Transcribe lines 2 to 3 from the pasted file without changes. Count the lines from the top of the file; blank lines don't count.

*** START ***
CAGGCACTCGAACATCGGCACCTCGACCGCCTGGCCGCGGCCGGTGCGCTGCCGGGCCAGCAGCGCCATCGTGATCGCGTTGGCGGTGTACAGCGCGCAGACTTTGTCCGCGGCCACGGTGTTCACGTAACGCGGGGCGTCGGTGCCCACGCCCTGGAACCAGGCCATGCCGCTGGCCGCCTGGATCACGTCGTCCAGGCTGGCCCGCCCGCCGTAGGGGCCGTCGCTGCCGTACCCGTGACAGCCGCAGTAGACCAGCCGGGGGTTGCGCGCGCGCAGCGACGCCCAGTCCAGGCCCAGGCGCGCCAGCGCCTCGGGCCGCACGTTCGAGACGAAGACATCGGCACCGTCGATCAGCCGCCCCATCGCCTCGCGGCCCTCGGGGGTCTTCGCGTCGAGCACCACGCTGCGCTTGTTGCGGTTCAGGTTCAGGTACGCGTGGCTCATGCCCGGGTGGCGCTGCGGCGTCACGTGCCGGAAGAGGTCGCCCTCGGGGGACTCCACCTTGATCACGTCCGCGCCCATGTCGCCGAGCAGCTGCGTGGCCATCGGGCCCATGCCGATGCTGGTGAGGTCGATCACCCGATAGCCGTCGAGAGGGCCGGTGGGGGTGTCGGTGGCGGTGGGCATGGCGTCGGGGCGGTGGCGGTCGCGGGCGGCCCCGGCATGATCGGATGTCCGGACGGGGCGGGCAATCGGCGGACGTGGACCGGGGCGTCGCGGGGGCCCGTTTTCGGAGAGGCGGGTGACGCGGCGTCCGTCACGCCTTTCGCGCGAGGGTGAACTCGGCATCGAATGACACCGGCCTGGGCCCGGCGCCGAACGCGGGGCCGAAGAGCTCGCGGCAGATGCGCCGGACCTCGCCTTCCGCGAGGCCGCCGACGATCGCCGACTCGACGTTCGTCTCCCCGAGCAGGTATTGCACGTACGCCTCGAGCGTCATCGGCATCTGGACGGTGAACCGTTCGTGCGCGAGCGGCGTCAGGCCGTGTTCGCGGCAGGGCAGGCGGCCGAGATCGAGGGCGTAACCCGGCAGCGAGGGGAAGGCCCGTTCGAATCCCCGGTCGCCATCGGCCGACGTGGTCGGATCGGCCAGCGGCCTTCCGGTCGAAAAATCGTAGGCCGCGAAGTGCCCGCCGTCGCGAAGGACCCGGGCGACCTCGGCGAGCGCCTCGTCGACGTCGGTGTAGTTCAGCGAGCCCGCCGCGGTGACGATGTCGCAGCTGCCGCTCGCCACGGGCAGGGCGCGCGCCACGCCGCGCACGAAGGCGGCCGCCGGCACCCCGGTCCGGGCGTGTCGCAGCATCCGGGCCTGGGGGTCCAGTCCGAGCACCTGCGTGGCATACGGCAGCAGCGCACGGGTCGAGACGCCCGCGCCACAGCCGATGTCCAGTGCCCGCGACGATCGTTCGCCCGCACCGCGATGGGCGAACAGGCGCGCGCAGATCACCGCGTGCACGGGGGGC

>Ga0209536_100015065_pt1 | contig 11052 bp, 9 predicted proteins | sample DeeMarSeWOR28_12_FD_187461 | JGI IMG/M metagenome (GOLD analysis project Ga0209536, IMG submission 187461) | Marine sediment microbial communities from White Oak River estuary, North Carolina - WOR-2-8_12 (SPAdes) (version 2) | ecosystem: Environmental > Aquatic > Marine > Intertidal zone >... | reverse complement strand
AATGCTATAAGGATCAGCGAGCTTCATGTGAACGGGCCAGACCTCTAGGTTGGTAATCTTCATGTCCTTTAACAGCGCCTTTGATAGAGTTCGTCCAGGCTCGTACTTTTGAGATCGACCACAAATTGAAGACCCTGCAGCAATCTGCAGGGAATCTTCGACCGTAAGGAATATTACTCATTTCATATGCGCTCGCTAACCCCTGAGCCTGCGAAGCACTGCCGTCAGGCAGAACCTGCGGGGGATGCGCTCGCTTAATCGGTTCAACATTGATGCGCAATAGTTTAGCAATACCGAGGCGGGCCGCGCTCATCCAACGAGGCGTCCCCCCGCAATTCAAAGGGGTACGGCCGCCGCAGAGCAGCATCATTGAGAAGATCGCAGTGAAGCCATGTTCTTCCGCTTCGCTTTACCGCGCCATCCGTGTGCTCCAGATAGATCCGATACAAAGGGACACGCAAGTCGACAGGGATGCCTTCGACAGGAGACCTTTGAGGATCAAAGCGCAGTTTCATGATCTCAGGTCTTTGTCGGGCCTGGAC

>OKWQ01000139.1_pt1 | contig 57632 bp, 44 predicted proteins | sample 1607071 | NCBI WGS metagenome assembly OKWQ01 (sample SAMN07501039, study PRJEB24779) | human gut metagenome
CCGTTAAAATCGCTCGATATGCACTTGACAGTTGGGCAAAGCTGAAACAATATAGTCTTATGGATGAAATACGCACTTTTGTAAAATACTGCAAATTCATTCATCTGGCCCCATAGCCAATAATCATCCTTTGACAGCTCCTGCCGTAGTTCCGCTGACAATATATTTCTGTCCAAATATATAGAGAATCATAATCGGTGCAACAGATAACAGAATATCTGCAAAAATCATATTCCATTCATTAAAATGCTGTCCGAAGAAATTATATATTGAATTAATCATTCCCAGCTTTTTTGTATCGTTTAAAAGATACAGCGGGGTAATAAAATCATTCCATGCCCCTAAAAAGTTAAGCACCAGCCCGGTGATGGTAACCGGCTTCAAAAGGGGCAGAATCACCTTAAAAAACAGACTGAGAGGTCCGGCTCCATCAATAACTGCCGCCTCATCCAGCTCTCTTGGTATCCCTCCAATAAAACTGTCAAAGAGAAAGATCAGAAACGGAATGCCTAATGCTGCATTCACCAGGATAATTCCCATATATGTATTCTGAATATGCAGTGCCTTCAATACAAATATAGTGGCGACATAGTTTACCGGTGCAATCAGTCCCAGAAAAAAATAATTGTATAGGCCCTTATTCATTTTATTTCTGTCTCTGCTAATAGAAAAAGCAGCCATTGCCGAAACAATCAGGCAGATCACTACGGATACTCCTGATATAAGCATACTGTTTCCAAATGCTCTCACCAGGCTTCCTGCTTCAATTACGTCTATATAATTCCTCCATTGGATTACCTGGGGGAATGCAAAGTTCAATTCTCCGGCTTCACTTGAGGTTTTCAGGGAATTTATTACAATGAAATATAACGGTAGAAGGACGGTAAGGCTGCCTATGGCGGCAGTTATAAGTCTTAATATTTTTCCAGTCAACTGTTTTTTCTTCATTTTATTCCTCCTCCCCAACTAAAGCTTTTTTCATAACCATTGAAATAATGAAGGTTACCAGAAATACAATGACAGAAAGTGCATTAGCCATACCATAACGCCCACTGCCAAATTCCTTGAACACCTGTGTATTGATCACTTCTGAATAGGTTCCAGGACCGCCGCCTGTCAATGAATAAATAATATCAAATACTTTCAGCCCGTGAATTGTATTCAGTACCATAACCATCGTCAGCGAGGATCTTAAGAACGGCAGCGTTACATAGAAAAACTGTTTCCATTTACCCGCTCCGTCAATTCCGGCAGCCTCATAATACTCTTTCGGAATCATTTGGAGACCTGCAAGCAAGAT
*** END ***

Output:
>Ga0209536_100015065_pt1 | contig 11052 bp, 9 predicted proteins | sample DeeMarSeWOR28_12_FD_187461 | JGI IMG/M metagenome (GOLD analysis project Ga0209536, IMG submission 187461) | Marine sediment microbial communities from White Oak River estuary, North Carolina - WOR-2-8_12 (SPAdes) (version 2) | ecosystem: Environmental > Aquatic > Marine > Intertidal zone >... | reverse complement strand
AATGCTATAAGGATCAGCGAGCTTCATGTGAACGGGCCAGACCTCTAGGTTGGTAATCTTCATGTCCTTTAACAGCGCCTTTGATAGAGTTCGTCCAGGCTCGTACTTTTGAGATCGACCACAAATTGAAGACCCTGCAGCAATCTGCAGGGAATCTTCGACCGTAAGGAATATTACTCATTTCATATGCGCTCGCTAACCCCTGAGCCTGCGAAGCACTGCCGTCAGGCAGAACCTGCGGGGGATGCGCTCGCTTAATCGGTTCAACATTGATGCGCAATAGTTTAGCAATACCGAGGCGGGCCGCGCTCATCCAACGAGGCGTCCCCCCGCAATTCAAAGGGGTACGGCCGCCGCAGAGCAGCATCATTGAGAAGATCGCAGTGAAGCCATGTTCTTCCGCTTCGCTTTACCGCGCCATCCGTGTGCTCCAGATAGATCCGATACAAAGGGACACGCAAGTCGACAGGGATGCCTTCGACAGGAGACCTTTGAGGATCAAAGCGCAGTTTCATGATCTCAGGTCTTTGTCGGGCCTGGAC